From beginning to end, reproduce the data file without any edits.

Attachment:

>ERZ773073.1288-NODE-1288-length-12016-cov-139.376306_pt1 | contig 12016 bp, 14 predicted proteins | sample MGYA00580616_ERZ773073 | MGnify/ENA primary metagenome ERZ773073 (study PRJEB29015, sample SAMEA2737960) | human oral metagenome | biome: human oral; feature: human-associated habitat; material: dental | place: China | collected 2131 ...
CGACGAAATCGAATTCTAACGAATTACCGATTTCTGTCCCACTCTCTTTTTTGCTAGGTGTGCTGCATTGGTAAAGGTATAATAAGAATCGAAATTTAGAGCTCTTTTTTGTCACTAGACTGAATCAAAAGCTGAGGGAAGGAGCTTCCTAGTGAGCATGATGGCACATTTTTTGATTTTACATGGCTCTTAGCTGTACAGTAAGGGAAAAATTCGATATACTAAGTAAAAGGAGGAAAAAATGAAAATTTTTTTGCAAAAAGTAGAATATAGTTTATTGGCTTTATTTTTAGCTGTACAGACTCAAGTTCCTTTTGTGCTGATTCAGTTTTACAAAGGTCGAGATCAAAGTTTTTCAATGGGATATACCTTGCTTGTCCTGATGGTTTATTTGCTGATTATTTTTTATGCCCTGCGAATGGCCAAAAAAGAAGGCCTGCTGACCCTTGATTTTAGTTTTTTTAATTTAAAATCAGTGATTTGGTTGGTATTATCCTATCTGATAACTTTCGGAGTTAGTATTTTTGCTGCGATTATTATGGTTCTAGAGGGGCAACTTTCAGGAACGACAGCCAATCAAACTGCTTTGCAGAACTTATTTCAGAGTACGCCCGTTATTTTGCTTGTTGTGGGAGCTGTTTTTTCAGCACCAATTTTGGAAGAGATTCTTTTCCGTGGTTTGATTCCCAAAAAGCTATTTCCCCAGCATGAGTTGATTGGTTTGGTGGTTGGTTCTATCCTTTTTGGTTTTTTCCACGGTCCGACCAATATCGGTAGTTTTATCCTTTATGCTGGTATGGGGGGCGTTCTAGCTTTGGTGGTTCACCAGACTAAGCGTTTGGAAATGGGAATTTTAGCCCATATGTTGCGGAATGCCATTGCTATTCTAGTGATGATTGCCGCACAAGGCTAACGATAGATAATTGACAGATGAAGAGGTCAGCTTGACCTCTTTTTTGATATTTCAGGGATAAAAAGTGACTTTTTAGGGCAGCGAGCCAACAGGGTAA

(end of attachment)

>ERZ773073.1288-NODE-1288-length-12016-cov-139.376306_pt1 | contig 12016 bp, 14 predicted proteins | sample MGYA00580616_ERZ773073 | MGnify/ENA primary metagenome ERZ773073 (study PRJEB29015, sample SAMEA2737960) | human oral metagenome | biome: human oral; feature: human-associated habitat; material: dental | place: China | collected 2131 ...
CGACGAAATCGAATTCTAACGAATTACCGATTTCTGTCCCACTCTCTTTTTTGCTAGGTGTGCTGCATTGGTAAAGGTATAATAAGAATCGAAATTTAGAGCTCTTTTTTGTCACTAGACTGAATCAAAAGCTGAGGGAAGGAGCTTCCTAGTGAGCATGATGGCACATTTTTTGATTTTACATGGCTCTTAGCTGTACAGTAAGGGAAAAATTCGATATACTAAGTAAAAGGAGGAAAAAATGAAAATTTTTTTGCAAAAAGTAGAATATAGTTTATTGGCTTTATTTTTAGCTGTACAGACTCAAGTTCCTTTTGTGCTGATTCAGTTTTACAAAGGTCGAGATCAAAGTTTTTCAATGGGATATACCTTGCTTGTCCTGATGGTTTATTTGCTGATTATTTTTTATGCCCTGCGAATGGCCAAAAAAGAAGGCCTGCTGACCCTTGATTTTAGTTTTTTTAATTTAAAATCAGTGATTTGGTTGGTATTATCCTATCTGATAACTTTCGGAGTTAGTATTTTTGCTGCGATTATTATGGTTCTAGAGGGGCAACTTTCAGGAACGACAGCCAATCAAACTGCTTTGCAGAACTTATTTCAGAGTACGCCCGTTATTTTGCTTGTTGTGGGAGCTGTTTTTTCAGCACCAATTTTGGAAGAGATTCTTTTCCGTGGTTTGATTCCCAAAAAGCTATTTCCCCAGCATGAGTTGATTGGTTTGGTGGTTGGTTCTATCCTTTTTGGTTTTTTCCACGGTCCGACCAATATCGGTAGTTTTATCCTTTATGCTGGTATGGGGGGCGTTCTAGCTTTGGTGGTTCACCAGACTAAGCGTTTGGAAATGGGAATTTTAGCCCATATGTTGCGGAATGCCATTGCTATTCTAGTGATGATTGCCGCACAAGGCTAACGATAGATAATTGACAGATGAAGAGGTCAGCTTGACCTCTTTTTTGATATTTCAGGGATAAAAAGTGACTTTTTAGGGCAGCGAGCCAACAGGGTAA